WomenRenée and I were talking last night about famous artistic women. Actually, we were talking about how we were having problems remembering the names of famous artistic women.

It all started because I was trying to think up the names of any famous female classical composers. The problem is I couldn't think of any. Sure, I could recall the names of famous classic performers who were women, but I was a bit surprised that I couldn't think of any women who actually created classical works.

This then spread to directors, poets, writers, and painters, and we both had problems naming more than a handful of famous women in each category.

Has the cultured history been so dominated by men that women's expression was never allowed to reach a wide audience?

Even now, I'm trying to think of famous present day women, and besides a smattering of so-called "independent" artists, the big names elude me.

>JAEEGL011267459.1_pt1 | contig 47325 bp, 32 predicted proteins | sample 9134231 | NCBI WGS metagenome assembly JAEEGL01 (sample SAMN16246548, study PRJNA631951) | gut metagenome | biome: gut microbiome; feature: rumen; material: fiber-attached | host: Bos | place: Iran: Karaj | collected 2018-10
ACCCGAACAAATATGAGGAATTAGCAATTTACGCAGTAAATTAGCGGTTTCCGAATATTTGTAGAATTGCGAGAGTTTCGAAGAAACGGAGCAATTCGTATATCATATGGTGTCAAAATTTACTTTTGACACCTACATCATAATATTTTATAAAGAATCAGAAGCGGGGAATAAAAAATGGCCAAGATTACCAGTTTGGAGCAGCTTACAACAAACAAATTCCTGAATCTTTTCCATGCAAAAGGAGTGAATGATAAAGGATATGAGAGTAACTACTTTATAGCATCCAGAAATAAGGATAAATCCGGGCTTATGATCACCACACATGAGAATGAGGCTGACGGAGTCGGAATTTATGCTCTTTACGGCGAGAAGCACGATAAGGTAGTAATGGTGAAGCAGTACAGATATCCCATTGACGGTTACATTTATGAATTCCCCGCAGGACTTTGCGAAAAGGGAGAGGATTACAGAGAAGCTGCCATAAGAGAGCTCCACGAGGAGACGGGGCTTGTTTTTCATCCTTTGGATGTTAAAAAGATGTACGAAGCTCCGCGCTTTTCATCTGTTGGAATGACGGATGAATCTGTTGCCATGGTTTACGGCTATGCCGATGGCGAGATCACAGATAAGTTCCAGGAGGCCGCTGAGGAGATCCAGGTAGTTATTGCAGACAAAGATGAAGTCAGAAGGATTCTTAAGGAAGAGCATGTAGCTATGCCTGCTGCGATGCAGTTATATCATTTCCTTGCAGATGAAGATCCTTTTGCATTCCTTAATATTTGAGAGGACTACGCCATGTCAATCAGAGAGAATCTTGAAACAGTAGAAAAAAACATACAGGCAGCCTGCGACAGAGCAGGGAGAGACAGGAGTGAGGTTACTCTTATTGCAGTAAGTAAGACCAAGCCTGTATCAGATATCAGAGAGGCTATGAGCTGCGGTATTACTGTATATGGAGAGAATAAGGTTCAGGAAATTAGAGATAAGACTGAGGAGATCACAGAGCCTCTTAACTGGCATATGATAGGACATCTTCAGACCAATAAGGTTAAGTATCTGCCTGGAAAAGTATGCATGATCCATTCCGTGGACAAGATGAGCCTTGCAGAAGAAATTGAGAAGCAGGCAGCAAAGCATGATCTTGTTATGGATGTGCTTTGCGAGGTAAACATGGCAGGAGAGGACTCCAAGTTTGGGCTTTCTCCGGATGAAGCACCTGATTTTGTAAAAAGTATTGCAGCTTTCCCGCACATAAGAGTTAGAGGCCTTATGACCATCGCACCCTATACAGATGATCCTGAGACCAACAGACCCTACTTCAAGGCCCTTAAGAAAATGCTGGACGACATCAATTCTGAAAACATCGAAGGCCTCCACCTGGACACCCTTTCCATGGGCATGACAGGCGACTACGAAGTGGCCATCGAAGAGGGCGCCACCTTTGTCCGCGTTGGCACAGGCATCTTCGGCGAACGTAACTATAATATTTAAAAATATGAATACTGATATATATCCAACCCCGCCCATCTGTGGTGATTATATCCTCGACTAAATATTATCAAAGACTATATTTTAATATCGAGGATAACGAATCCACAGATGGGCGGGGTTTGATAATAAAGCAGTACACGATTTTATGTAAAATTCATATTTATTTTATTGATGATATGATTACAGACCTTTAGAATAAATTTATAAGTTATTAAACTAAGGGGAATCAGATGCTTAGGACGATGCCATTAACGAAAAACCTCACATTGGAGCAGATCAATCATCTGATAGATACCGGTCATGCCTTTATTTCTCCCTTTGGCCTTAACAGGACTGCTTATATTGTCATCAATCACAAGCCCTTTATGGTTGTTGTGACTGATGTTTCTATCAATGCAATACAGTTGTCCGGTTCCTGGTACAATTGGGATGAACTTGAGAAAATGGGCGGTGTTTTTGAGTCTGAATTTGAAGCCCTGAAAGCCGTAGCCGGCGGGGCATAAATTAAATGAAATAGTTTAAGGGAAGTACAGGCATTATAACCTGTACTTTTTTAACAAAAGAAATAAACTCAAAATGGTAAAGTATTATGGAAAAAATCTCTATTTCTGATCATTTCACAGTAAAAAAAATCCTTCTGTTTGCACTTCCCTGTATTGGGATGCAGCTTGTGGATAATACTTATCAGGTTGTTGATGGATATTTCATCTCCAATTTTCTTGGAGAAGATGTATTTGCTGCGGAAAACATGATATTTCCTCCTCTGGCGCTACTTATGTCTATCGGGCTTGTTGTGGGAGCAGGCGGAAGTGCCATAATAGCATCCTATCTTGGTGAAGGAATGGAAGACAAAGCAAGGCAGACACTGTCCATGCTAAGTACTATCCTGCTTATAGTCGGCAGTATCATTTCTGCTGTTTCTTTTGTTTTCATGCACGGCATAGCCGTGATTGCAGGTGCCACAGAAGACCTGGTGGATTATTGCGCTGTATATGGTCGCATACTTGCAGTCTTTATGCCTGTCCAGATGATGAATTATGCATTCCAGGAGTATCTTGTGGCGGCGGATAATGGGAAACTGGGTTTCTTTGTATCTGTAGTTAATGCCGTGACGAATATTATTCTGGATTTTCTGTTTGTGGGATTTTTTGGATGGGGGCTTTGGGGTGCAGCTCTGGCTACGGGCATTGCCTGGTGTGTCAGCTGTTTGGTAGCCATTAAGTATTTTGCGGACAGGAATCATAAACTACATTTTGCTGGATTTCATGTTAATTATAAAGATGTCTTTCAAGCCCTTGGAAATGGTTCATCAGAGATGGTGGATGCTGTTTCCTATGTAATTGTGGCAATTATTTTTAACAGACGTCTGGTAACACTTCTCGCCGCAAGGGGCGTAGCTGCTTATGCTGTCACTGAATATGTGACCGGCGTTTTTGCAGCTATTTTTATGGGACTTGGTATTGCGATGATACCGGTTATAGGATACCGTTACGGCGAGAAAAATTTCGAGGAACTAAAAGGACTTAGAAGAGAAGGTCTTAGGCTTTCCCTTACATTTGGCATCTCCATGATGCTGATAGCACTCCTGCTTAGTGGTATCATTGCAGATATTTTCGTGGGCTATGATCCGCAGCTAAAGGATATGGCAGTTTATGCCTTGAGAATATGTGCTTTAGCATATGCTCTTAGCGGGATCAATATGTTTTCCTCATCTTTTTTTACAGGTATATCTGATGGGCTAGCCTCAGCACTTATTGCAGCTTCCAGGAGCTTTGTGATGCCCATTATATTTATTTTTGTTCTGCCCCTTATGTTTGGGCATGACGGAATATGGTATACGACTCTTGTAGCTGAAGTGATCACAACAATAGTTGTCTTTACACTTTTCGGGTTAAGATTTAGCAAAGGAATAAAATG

Can anyone who's less of a philistine than me help? Are women getting a fairer chance of having their work reach a wide audience in the arts, or is it still the same male-dominated business as usual?

CBC Archives

An acquaintance of mine mentioned that she was one of the many people working on this project, which is rather cool: a gigantic archive of everything the CBC has ever broadcast, all available online.

At least, that's the lofty goal. I have no idea how close they are to moving everything online, but there is a lot of good ol' Canadian content here. Unfortunately they chose the rather crapulent Windows Media format for their clips, which of course is a P.O.S., especially when running on a Mac. Ah well.

I'm constantly surprised by the hidden, woefully under-marketed sites that the CBC has scattered around, like the flash-tastic 120seconds.com, or the clip collections at the stupidly named ZeD.

The CBC is amazing at marketing their news stuff (having Peter Mansbridge and all of the other anchors mention the site during every newscast helps), but suck at marketing the rest of their sprawling properties. It's too bad - they've got some interesting gems here and there.